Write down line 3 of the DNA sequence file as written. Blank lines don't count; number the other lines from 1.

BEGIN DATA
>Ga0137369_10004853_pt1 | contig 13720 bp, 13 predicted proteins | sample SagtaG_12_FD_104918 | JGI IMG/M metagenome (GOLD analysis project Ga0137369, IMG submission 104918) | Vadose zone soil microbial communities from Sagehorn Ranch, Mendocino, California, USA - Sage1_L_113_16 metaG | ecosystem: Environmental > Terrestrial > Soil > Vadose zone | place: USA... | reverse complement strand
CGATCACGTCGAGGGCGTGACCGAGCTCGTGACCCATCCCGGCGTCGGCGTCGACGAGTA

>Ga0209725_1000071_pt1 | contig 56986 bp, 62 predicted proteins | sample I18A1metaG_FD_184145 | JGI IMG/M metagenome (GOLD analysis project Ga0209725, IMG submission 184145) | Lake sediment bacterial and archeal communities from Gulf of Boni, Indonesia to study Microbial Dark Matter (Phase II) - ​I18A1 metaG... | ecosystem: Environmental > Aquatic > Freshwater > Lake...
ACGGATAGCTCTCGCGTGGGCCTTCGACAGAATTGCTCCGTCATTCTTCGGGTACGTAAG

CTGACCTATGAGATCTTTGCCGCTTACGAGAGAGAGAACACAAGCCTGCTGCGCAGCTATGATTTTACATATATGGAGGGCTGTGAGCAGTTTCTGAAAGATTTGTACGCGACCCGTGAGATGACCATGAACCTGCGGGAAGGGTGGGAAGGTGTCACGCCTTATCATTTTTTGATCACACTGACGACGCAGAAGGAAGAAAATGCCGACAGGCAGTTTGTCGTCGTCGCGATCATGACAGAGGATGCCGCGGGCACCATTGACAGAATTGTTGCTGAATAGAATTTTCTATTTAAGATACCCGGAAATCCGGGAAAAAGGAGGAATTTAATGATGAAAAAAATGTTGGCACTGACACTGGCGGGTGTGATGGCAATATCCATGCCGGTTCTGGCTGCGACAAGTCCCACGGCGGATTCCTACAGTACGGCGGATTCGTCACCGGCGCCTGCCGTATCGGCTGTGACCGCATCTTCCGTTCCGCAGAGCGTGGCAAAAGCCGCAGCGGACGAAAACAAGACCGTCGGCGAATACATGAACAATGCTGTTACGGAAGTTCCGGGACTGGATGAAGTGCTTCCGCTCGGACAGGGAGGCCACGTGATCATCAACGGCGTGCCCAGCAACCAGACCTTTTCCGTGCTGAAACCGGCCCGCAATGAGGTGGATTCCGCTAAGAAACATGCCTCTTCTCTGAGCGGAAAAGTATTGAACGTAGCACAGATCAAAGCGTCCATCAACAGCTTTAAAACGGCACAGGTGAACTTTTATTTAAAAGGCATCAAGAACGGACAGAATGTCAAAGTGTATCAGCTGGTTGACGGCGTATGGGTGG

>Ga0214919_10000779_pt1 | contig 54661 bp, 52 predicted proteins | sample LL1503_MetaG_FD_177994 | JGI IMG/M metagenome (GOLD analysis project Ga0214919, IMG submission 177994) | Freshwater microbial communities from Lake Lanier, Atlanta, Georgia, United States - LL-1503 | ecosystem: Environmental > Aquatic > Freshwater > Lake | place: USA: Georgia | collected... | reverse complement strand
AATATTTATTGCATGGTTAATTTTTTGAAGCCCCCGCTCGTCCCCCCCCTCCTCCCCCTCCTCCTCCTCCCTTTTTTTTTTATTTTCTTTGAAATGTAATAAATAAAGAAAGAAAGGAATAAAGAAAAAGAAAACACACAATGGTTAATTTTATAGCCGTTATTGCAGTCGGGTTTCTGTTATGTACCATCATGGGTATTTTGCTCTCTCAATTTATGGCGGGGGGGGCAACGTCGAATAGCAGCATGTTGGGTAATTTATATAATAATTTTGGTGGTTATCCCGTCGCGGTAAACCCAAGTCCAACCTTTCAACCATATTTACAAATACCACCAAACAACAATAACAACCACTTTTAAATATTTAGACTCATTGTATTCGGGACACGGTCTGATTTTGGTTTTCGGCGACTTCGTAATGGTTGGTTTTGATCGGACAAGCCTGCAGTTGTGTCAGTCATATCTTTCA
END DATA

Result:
>Ga0209725_1000071_pt1 | contig 56986 bp, 62 predicted proteins | sample I18A1metaG_FD_184145 | JGI IMG/M metagenome (GOLD analysis project Ga0209725, IMG submission 184145) | Lake sediment bacterial and archeal communities from Gulf of Boni, Indonesia to study Microbial Dark Matter (Phase II) - ​I18A1 metaG... | ecosystem: Environmental > Aquatic > Freshwater > Lake...